Joan Woods, whose husband Lt Corp Tom Packwood was in the same glider as Howard, buried her husband’s ashes near Pegasus Bridge after he died eight years ago. “Whenever we traveled on the continent, he always insisted on coming here to pay tribute to friends buried there. He never talked about what happened until the 40th anniversary when he met other veterans here. Only then did he tell me what happened.
“Of course, by then they all had different versions of what had happened because so many years had passed, so they couldn’t agree.”
She added: “Pegasus Bridge defined his life, but like many of the men, my husband’s attitude was that they were trained to do a job and they just got on and did it well.”
After a renovated Centaur tank, found near Pegasus Bridge and one of only five remaining, was inaugurated, the Last Post, Reveille and the Canadian, British and French national anthems were played. Veterans cheered as a dozen second world war planes, including an old Lancaster bomber, flew past.
A group of 12-year-old French schoolchildren from nearby Troarn – which was heavily bombed by the Allies and liberated more than two months after D-day – wore red T-shirts saying: “I am a Child of Freedom. Merci Dear Veteran.”
The youngsters clustered around the old soldiers, listening to their stories and asking questions. Their teacher Jean-Pascal Auvray said: “We brought them here so they can be witnesses to this later. Today they are 12 years old, but when they have their own children and grandchildren, they will remember coming here and meeting the veterans. They will have a direct line with the history.”
Testimonies from Pegasus Bridge
Walter James Baker, 92, from Blackpool
Baker landed on Omaha beach with the Canadian Régiment de la Chaudiere – the only French-Canadian regiment to participate in Operation Overlord. He helped to train the 1st American Infantry Division.
“You just did what you had to do. You didn’t stop to think about being brave, because you were so bloody terrified. I was with boys who were 17, but who would never see their 18th birthday. They were the brave ones, not me. I was older, I learned my bravery from them. They faced the machine guns and opened their shirts. We owe a lot to them.
Sgt Steve Garrard, 91, from Bude, Cornwall, glider pilot
“It’s the first time I have come back. It means a hell of a lot to do this. It’s still very vivid even though many years have passed. I have forgotten many things in between, but not here. The whole D-day operation was so climatic. It was my birthday on June 7th, and I spent it fighting Germans.”
Joe Bruhl, 36, from Missouri
Based with the US army in Italy, Bruhl has served in Africa and Afghanistan.
“I wanted to come here just to talk to these guys, hear the stories of those who were here, who took part in the operation. It is probably the most humbling experience of my life. My grandfather was in the navy in command and control on D-day off Omaha beach and my great uncle was wounded on Utah beach, so there is a family interest.”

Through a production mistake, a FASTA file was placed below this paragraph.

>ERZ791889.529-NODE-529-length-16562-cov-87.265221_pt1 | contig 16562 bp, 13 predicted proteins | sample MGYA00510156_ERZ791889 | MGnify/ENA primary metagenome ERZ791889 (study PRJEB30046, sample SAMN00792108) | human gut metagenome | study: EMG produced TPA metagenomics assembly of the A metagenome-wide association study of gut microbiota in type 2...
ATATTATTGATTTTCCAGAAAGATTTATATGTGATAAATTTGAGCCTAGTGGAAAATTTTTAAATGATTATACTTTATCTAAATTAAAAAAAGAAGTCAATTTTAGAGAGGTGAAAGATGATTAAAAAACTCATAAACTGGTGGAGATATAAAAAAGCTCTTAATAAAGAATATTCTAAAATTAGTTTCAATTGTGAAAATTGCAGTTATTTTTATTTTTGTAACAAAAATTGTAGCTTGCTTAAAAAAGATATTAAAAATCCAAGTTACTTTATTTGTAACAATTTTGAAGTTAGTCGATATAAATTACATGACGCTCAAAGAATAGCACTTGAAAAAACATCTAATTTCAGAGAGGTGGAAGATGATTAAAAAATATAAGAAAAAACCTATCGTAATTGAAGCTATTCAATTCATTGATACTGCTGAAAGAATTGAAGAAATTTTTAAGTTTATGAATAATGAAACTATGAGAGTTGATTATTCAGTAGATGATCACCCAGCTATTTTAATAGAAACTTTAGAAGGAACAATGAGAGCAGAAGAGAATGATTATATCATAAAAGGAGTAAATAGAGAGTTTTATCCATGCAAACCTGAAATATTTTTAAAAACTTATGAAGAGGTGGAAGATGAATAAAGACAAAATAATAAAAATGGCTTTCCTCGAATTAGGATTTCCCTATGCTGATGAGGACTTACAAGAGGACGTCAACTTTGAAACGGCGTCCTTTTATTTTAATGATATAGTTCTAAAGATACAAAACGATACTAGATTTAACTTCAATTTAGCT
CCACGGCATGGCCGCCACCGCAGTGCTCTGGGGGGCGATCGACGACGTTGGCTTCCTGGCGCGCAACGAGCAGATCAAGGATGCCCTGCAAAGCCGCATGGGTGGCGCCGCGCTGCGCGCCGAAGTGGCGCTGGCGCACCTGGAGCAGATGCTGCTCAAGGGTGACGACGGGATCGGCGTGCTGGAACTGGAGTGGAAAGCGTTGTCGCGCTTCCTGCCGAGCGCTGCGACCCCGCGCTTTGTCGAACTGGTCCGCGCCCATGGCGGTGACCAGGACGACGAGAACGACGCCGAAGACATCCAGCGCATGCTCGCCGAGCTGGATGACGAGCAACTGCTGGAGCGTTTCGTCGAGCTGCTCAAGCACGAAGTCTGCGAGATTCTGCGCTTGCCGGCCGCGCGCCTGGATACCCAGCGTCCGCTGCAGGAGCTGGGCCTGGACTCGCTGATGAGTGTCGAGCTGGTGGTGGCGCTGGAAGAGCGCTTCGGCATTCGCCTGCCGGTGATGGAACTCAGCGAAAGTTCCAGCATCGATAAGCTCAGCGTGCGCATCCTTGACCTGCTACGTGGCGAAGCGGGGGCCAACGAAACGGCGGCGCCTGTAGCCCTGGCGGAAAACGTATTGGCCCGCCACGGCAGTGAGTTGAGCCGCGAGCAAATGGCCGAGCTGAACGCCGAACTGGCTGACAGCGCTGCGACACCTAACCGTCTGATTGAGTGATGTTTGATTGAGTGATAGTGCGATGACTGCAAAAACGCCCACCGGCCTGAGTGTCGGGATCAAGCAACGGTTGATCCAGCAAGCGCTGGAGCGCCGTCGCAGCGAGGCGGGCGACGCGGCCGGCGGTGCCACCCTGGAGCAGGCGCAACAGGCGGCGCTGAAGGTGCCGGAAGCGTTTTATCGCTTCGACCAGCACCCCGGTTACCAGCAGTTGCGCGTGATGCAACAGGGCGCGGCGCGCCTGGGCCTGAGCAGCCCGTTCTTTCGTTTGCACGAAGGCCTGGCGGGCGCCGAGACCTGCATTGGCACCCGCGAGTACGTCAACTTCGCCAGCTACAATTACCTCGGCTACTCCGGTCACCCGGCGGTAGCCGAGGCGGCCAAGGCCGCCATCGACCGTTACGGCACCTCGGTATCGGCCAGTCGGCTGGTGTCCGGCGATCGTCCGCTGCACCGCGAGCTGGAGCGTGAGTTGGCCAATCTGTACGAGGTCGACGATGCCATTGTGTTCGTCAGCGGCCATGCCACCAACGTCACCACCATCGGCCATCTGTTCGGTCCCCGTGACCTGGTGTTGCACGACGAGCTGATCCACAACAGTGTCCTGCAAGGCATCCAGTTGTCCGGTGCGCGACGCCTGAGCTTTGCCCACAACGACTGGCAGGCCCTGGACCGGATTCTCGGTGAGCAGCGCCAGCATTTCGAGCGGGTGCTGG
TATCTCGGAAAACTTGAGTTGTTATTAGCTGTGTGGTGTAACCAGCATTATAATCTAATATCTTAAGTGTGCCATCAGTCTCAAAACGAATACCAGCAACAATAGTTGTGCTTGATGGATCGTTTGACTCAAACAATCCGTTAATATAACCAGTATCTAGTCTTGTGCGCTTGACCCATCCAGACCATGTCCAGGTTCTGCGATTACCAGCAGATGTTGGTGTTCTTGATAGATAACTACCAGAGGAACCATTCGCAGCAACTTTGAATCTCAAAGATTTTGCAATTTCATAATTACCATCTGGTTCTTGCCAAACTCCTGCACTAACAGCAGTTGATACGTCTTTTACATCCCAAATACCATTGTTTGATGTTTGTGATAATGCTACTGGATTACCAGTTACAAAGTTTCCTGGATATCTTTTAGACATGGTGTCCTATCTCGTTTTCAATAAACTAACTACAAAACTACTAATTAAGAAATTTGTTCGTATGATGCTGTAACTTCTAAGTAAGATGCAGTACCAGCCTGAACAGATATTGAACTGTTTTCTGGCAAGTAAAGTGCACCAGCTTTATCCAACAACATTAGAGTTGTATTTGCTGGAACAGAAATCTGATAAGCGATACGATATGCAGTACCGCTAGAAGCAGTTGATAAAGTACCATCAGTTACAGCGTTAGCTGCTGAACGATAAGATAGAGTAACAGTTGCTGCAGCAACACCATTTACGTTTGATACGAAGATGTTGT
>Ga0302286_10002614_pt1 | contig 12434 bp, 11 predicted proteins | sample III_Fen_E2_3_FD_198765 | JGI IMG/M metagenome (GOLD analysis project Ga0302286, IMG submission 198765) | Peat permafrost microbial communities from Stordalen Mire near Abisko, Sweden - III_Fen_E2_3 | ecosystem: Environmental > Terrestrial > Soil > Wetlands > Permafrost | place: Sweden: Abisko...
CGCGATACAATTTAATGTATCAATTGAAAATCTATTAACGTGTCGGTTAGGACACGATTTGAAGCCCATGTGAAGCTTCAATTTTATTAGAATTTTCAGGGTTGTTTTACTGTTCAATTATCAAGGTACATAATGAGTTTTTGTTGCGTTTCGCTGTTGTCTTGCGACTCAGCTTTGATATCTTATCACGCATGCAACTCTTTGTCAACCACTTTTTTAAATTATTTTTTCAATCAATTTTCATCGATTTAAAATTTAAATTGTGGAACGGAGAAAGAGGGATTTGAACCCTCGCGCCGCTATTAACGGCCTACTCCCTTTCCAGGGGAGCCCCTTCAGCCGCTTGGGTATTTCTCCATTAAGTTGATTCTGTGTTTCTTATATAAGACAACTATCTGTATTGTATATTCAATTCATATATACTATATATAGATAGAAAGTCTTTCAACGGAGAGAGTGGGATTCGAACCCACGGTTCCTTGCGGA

John Dennett, 89, from Wallasey, Liverpool
Dennet, a sailor on landing craft depositing troops on Sword Beach, said: “We went back and forth ferrying men onto the beach. The most amazing thing was the sheer volume of ships and boats. You couldn’t see the water there were so many. I have come back to remember them. I was 19 at the time. I go to the cemeteries and see the graves of the 19 and 20-year-olds and I think, that could have been me. You have to remember, the young have to remember. That’s why I visit schools.”
Titus Mills, headmaster of Walhampton School in the New Forest
Mills was at Pegasus Bridge with his son Raffi, 10, carrying a placard saying: “The Young Are Grateful”. “I hardly have the words necessary to explain why it’s important for children to know about this. This is probably the final year the men will come back and I feel it’s enormously important for the younger generation to be able to connect with this period of history and appreciate what these fine old men and women went through. They are living history.”
Raffi said: “It’s really interesting listening to the stories of the war and definitely better than reading it in history books.”
Robert Sullivan, 91, of 3 Para Squadron
Sullivan parachuted into France at 1.30am on the morning of the 6th. His unit had instructions to blow up a bridge at Dives. “Like many others, I missed the landing area. Fortunately I landed. Many of the others drowned. We had to make our way to the bridge. I got there at 9am and it had been partially destroyed, but not completely. So we blew it up. Then we came under heavy fire from the Germans. Coming back, I think that unlike my colleagues, I had the chance to live my life, have my family, and they did not. That’s the main thing I think.”
This year, June 6, 2014, marks the 70th Anniversary of D-Day. The site, http://www.army.mil/d-day explains D-Day in a short but descriptive way: “On June 6, 1944, more than 160,000 Allied troops landed along a 50-mile stretch of heavily-fortified French coastline, to fight Nazi Germany on the beaches of Normandy, France. Gen. Dwight D. Eisenhower called the operation a crusade in which, “we will accept nothing less than full victory.” More than 5,000 Ships and 13,000 aircraft supported the D-Day invasion, and by day’s end, the Allies gained a foot-hold in Continental Europe. The cost in lives on D-Day was high. More than 9,000 Allied Soldiers were killed or wounded, but their sacrifice allowed more than 100,000 Soldiers to begin the slow, hard slog across Europe, to defeat Adolph Hitler’s crack troops.”